MONTREAL – If the Canadiens were looking for something to spark them down the stretch, they just might have found it on Saturday night at the Bell Centre.
Down 4-1 to the Ottawa Senators in the latter stages of the third period, Michel Therrien’s troops scored three goals in a span of 3:22 – including a game-tying buzzer-beater from David Desharnais with 0.4 seconds remaining in regulation time – to send what could only be described as one of more dramatic tilts in recent memory to overtime. Veteran rearguard Francis Bouillon capped the comeback with the game-winning tally just 86 seconds into the extra frame, beating goaltender Robin Lehner for his first goal of the season and lifting the Habs to a 5-4 win.
For a club looking to right the ship after coming up short in three consecutive outings, turning the tables on the Senators in the manner that they did was a clear indication to the Canadiens bench boss that this group has no quit in them whatsoever – even when the odds are greatly stacked against them.
“When I’m behind the bench, I always believe that we still have a chance to win no matter what, no matter the situation. You’re looking for something special to give you a chance to win. It doesn’t happen every night. When we scored that second goal, we kept fighting and fighting. We got 19 shots in the third period and made the comeback,” offered Therrien, referencing Lars Eller’s marker at the 16:38 mark of the third period that cut the Senators’ lead in half at 4-2, before Brian Gionta brought the Habs to within a goal at 17:56. “It shows a lot about the character of our players. They never give up. That’s the number one thing for me, and we found a way to win.”
In the aftermath of a victory reminiscent of the Canadiens’ epic come-from-behind 6-5 shootout victory over the New York Rangers on Feb. 19, 2008, P.K. Subban was quick to point out that the Habs’ unwillingness to deviate from their plan of attack when all seemed to be lost was what ultimately propelled them to their 36th win of the year.
“We knew going into the third period that we had an opportunity to get back in the game. I think that when you look at the first period, we had such a good period. We had power plays, and it just didn’t go in for us. We were getting discouraged,” admitted Subban, citing the Canadiens’ inability to light the lamp more than once during an opening frame that saw them outshoot the Senators by a 17-4 margin. “We knew that if we stuck to our game plan, we’d at least have a chance to win the game. If we stuck to the game plan and threw pucks at the net, good things could happen. We rallied, but we did that through our structure. We put the puck to the net and good things happened.”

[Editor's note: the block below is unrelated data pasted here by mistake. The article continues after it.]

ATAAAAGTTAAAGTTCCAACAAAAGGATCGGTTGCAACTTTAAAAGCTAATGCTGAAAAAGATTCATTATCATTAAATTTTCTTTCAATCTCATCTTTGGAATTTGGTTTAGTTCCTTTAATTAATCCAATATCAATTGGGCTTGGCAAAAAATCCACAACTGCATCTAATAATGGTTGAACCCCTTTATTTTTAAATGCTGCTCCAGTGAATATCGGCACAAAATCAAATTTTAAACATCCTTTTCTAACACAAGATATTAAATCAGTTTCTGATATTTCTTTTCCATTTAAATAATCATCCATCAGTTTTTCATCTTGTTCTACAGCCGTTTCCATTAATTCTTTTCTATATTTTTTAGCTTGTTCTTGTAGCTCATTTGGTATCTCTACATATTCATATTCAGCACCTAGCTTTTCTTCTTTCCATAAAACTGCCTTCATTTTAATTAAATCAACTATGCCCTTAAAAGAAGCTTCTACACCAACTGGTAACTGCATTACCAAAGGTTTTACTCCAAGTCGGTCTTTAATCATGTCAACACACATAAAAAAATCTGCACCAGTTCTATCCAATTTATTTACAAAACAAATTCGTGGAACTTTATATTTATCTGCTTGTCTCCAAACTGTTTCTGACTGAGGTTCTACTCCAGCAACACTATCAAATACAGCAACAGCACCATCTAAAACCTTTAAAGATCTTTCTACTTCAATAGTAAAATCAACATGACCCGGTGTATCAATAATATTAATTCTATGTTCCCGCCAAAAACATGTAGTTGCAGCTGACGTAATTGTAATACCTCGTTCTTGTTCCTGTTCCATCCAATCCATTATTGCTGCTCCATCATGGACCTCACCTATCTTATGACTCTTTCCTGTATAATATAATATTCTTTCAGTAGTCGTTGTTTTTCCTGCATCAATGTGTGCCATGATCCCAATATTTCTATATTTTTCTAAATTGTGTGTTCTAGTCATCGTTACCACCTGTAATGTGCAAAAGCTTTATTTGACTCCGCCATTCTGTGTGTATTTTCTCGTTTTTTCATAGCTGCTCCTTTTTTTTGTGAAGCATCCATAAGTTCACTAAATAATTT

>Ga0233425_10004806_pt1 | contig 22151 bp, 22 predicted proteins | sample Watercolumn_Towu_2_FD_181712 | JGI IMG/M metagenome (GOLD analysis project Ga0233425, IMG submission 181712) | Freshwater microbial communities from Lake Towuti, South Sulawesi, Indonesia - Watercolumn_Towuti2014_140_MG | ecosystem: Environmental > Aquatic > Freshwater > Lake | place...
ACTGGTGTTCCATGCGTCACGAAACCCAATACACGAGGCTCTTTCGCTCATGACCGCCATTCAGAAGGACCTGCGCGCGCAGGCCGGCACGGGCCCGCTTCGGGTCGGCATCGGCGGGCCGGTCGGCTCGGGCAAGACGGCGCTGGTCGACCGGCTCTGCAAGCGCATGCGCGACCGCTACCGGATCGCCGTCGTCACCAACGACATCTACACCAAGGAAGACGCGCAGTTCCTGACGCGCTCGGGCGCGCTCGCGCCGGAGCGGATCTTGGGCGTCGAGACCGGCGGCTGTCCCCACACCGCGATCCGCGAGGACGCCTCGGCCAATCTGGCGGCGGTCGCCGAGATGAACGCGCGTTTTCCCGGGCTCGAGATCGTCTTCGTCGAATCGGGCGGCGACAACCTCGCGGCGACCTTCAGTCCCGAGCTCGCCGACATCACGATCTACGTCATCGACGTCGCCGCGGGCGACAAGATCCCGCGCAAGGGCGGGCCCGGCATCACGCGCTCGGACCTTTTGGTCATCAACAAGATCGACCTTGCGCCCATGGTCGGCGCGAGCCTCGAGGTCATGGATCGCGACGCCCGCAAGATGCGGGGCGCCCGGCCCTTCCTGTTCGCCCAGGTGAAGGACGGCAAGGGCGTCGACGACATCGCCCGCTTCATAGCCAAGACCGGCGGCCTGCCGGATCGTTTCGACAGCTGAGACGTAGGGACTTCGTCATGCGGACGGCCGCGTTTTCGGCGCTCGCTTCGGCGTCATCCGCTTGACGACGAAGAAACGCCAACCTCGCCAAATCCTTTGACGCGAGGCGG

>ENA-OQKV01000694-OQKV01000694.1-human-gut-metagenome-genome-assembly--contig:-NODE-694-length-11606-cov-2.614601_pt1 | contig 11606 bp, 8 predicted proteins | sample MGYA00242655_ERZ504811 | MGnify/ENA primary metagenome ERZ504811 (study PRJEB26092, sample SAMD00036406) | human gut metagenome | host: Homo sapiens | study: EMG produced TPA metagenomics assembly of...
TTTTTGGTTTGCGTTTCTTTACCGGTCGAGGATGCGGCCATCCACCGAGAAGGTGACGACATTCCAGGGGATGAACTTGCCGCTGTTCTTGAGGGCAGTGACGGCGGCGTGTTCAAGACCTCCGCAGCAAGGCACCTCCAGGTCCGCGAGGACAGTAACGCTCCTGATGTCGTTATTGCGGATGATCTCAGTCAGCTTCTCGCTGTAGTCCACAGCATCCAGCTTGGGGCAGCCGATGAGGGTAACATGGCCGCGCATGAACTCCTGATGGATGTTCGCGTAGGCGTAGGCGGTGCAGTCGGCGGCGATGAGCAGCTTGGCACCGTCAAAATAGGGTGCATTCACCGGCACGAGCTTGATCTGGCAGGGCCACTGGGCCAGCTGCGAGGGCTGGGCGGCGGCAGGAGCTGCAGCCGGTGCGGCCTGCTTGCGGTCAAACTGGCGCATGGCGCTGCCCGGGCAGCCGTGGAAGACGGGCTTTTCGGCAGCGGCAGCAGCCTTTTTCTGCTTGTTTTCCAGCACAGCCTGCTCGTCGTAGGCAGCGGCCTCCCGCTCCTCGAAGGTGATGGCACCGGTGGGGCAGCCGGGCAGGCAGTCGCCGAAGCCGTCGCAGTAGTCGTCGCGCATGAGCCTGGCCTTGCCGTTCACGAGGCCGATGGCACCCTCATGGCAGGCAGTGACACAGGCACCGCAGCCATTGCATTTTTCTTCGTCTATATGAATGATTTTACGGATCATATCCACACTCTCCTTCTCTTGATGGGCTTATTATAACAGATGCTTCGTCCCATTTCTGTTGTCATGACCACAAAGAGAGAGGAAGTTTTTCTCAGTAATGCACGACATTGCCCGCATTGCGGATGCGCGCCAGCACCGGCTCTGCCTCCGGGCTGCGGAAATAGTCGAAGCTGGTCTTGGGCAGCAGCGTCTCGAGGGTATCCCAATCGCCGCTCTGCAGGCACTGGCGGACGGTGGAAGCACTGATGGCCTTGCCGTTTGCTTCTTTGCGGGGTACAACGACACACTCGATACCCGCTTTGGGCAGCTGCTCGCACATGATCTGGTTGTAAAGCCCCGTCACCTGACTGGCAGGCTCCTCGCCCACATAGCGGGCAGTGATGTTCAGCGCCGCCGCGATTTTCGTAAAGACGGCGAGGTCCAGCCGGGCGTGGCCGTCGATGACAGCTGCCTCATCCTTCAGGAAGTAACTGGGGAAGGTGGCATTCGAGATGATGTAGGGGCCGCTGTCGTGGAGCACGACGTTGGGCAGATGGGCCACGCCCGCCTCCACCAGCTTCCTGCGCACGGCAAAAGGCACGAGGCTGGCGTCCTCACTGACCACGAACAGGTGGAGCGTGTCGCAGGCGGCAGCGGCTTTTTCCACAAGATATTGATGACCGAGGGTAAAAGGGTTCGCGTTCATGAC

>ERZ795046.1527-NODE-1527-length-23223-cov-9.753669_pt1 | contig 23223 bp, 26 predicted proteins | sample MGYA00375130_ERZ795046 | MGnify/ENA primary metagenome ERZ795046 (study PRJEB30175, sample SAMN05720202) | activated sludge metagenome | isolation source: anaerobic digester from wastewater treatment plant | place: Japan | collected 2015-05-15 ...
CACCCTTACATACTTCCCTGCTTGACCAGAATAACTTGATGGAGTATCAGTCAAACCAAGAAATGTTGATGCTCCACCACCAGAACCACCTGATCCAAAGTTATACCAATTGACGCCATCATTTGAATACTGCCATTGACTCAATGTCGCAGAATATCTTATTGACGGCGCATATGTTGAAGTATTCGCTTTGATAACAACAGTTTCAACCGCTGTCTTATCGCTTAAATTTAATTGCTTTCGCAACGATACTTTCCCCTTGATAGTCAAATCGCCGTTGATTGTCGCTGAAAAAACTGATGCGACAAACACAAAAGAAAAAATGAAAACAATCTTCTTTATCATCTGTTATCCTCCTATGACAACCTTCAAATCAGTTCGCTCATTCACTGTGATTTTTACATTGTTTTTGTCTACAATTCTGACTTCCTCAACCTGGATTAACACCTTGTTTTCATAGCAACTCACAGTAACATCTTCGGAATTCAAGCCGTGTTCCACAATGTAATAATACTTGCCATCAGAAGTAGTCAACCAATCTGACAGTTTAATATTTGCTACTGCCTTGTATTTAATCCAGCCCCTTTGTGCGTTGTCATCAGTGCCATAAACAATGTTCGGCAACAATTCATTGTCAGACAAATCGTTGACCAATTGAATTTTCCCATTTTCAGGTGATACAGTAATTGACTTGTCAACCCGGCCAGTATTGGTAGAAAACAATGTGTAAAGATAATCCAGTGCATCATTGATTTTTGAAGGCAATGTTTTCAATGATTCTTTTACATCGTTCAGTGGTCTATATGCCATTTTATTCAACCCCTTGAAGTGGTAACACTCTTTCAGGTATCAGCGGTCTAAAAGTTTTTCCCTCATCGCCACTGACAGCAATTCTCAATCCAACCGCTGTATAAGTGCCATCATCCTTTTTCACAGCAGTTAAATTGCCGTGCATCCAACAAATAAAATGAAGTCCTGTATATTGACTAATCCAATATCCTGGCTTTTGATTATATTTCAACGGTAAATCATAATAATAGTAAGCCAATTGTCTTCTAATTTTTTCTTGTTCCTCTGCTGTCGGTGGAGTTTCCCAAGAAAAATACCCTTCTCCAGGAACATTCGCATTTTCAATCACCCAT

Case in point was Desharnais’ dramatic equalizer, a power play goal that brought Habs fans to their collective feet. The 27-year-old centerman, who recorded his 11th multi-point game of the year, understands just how critical Saturday night’s victory can be in the long run.
“Before P.K. passed it to me, I knew there wasn’t much time left. When he gave it to me, I knew I had to react quickly. I don’t think I’ve ever taken a shot that quickly in my life,” confided Desharnais, who converted a tape-to-tape feed from Subban in the slot, besting a defenseless Lehner with a perfect wrister upstairs as the green light came on behind the Swedish netminder to signal the end of the frame. “Without a doubt, it’s one of the craziest comebacks I’ve ever experienced. Sometimes, you don’t really have to look at the way it got done. It was incredible. We have to follow up on it. We had luck on our side. Now, we have to build on it.”
Bouillon, who took part in the classic 2008 tilt as a member of the bleu-blanc-rouge, shared similar sentiments after notching the 31st goal of his NHL career. It’s one the 38-year-old won’t soon forget.
“It’s a big win for us. That’s the way I see it,” stressed Bouillon, who logged 19:22 of ice time against the Senators alongside Subban. “I don’t score goals very often. It’s probably one of the most important goals I’ve ever scored. A hockey game is never over as long as the final 20 minutes hasn’t expired. We’re really happy. It’s a great win.”
One that Canadiens players and coaches alike hope will bring good fortune going forward.
“What I’m hoping for is that big games like that could change a season,” underlined Therrien, whose squad will battle the Sabres on Sunday night in Buffalo minus starter Carey Price who will remain in Montreal to rest. “The guys never gave up. It’s often those types of wins that can be turning points during the year.”
Matt Cudzinowski is a writer for canadiens.com.
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